WOODRUFF - Patients at two Northwoods hospitals will soon be getting a lift, literally. That's all thanks to a new, safe patient handling program.
Smart Moves is a new program at Ministry Eagle River Memorial Hospital and Howard Young Medical Center in Woodruff. The program is focused on helping nurses and staff lift and move patients around. It's especially helpful for nurses treating patients that have little strength of their own.
"We had the dubious distinction of having a high employee injury rate related to patient handling. That was causing lost work days and, frankly, some pretty hefty medical bills for our employees," says Deb Karow, Vice President of Patient Care Services.
State-of-the-art heavy lifting equipment and staff training are all part of the program. Today, the staff learned about 3 new pieces of lifting equipment.
"Before we even selected this equipment though, we had several demonstrations and the ability of the staff to actually choose the equipment, and this is the products that they selected," says Deb Karow.
The Smart Moves program begins May 14th. Then the staff will be able to use some of the new equipment.
WAUSAU - Wausau Police want to find a convicted dog killer now accused of prostitution.
They're looking for 23-year-old Sean Janas. In 2014, Janas was convicted on two felonies for poisoning her boyfriend's dog. She spent a year and a half in prison after she was convicted in the death of the German shepherd-Labrador mix.
Last month, an undercover officer got in touch with Janas, who was advertising as an escort on the website Backpage.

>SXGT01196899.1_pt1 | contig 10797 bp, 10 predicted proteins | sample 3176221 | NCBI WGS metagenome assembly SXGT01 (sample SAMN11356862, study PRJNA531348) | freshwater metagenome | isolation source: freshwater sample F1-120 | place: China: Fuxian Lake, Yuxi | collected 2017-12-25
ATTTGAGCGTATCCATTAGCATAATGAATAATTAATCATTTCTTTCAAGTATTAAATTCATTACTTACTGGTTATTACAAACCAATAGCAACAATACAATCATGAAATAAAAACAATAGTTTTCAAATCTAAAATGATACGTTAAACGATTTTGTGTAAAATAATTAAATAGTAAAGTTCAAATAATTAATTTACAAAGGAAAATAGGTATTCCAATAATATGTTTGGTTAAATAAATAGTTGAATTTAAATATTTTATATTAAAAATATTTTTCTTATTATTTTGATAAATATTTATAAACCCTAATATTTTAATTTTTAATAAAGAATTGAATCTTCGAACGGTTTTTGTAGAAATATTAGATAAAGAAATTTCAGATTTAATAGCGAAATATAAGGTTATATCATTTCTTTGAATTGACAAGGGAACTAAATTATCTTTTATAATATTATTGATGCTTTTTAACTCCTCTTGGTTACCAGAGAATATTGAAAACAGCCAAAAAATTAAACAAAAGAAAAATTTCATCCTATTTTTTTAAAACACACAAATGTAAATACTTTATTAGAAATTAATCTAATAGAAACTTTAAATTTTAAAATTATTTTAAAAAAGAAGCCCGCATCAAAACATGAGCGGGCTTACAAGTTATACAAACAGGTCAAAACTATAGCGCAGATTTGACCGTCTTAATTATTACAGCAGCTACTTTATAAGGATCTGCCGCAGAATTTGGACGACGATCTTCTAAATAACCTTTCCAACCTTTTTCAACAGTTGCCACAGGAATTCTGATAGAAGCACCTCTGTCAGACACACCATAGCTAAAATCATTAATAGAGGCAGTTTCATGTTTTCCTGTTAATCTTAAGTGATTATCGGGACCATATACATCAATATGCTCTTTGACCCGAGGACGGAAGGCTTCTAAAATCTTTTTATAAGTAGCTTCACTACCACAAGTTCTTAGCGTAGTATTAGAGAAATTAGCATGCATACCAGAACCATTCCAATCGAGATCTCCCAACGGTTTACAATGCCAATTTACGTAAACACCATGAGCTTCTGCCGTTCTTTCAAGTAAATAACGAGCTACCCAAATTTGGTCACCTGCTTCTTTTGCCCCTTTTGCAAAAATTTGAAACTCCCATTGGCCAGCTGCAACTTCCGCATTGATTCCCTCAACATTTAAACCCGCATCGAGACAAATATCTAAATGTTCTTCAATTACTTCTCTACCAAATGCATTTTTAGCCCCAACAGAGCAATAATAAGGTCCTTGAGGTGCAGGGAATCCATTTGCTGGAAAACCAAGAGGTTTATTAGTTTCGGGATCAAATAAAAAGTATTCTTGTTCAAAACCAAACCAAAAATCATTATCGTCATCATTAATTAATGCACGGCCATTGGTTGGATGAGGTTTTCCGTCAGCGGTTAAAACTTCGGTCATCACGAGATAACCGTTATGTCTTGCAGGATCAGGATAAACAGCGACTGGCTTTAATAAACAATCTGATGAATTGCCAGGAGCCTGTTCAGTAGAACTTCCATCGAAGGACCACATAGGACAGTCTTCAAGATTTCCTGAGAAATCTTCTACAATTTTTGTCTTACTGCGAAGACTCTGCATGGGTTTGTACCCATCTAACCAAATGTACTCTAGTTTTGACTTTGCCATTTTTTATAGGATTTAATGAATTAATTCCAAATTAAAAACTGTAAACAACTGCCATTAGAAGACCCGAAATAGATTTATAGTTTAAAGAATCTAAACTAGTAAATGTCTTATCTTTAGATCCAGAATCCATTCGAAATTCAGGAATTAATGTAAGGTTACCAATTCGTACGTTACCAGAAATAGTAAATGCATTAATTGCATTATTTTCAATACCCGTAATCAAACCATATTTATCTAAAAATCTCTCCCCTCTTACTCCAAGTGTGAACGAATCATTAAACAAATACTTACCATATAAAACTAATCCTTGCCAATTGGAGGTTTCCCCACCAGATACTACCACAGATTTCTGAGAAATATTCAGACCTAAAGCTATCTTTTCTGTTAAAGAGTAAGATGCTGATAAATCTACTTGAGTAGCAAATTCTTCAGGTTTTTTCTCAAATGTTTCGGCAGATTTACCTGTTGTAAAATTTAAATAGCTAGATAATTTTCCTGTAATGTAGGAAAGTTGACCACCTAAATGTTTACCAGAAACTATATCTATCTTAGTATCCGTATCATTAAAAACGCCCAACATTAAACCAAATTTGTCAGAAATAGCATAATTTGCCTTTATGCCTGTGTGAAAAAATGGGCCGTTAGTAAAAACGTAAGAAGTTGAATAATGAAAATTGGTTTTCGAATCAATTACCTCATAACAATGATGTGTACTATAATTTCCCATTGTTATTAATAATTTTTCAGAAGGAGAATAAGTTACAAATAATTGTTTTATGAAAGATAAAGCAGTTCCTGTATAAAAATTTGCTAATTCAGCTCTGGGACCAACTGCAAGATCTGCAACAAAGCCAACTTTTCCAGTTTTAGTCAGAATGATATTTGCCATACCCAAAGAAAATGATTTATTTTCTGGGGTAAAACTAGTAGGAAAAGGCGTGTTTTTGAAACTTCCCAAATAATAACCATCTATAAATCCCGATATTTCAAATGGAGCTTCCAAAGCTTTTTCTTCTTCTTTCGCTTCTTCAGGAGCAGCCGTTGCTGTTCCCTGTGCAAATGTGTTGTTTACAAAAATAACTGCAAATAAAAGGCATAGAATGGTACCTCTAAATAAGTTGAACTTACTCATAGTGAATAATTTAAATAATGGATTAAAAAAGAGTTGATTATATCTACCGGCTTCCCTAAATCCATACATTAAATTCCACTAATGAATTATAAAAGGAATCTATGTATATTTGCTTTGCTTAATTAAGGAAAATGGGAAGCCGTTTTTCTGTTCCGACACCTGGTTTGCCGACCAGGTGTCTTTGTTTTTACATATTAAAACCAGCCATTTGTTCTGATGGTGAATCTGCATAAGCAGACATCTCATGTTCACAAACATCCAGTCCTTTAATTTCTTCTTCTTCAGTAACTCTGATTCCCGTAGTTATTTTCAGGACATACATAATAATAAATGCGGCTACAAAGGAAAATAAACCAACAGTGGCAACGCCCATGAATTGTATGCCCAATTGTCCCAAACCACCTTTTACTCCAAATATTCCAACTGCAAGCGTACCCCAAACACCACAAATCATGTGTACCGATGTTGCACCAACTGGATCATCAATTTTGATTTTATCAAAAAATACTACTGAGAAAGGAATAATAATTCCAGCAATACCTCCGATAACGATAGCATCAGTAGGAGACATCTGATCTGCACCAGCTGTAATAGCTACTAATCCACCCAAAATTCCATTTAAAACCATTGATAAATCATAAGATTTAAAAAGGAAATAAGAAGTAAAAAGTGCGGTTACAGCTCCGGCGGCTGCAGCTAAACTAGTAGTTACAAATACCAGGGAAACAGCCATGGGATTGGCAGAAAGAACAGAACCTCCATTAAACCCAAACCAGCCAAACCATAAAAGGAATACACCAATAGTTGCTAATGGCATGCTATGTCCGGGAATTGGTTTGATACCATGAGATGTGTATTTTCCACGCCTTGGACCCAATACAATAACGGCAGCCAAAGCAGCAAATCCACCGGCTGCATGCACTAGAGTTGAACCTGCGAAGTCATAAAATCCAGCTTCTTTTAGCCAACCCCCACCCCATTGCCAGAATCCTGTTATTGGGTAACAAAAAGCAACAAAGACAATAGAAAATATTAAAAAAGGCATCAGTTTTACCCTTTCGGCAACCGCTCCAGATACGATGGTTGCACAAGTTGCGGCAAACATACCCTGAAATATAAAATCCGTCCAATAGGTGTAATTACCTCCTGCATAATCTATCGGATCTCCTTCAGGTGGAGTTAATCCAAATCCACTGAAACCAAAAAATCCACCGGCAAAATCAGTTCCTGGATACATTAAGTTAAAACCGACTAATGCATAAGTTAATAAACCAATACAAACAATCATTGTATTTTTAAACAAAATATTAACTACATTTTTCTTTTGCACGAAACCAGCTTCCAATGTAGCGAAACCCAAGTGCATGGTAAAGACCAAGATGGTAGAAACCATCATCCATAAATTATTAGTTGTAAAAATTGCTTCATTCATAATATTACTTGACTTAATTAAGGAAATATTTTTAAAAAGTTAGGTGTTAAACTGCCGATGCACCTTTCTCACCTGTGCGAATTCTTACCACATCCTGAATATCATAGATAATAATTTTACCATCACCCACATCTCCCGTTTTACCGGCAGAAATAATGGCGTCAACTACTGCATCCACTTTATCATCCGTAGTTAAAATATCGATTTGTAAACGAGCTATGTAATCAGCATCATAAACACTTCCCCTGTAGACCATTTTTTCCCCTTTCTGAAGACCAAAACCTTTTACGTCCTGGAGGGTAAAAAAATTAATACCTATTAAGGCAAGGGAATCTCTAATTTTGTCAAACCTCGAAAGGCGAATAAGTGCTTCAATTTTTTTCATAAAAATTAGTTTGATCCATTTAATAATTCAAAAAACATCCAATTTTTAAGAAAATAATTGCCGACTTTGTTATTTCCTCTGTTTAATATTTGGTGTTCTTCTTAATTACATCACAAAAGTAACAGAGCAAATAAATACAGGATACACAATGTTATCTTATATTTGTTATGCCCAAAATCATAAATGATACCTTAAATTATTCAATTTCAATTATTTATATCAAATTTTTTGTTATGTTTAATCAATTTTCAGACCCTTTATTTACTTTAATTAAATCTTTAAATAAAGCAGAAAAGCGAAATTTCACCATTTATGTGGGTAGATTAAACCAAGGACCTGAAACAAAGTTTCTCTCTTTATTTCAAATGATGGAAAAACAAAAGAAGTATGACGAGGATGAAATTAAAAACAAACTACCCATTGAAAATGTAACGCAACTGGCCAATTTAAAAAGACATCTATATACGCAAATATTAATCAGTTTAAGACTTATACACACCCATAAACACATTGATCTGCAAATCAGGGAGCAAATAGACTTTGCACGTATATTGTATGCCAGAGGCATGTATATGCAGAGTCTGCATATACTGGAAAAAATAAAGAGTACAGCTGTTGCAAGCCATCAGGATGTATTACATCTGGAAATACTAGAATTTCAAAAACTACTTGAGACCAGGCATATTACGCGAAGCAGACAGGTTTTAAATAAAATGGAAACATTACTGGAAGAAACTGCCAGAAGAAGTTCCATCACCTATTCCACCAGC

MILWAUKEE - Democratic Party leaders say Milwaukee was chosen to host the presidential debate because of the state's battleground status in the Midwest.
Democratic National Committee Chairwoman Debbie Wasserman Schultz says she expects Democrats to do well this fall in Wisconsin considering the position of the Republican field, which she says is far to the right.
IRON COUNTY - Humans aren't equipped for single-digit and sub-zero temperatures, but huskies definitely are.
During cold snaps like this week, dog sled drivers can't pass up an opportunity to take the dogs out running—dog sledding or skijoring.
MJ Slone and Chad McGrath in Springstead have 11 huskies at their home. All the dogs are from shelters or families that can't take care of them anymore.
"It was often a sled driver with a team who had maybe 30, 40, 50 dogs and one dog wouldn't fit the team anymore or teams so we would get it," said McGrath.
For Slone and McGrath, taking in dogs started more than 20 years ago.
"Well, I brought home a pup from Alaska because I had worked up there doing some consulting work," said Slone. "My idea was to skijor, which was a fairly new thing in 1990 in the U.S….And then I realized dogs don't like to run alone, so I got another dog….and then I got another dog."
These dogs aren't competitive —they're mostly for recreational racing. Slone and McGrath host outdoor groups and school kids for sled dog racing throughout the winter. They encourage people to get out and try these sports during the winter, even if it's bitterly cold.
"It's the partnership with the dogs," Slone said. "They bring an enthusiasm to your life that you just can't get….They are always happy to see you."
MINOCQUA - Channeling your child's energy can be quite a task. The Family Resource Connection from Children's Hospitals of Wisconsin has found a way to combine music and movement to stimulate your child's development.
The Music Garden program is designed to awaken your child's imagination while celebrating the remarkable bond shared between you.
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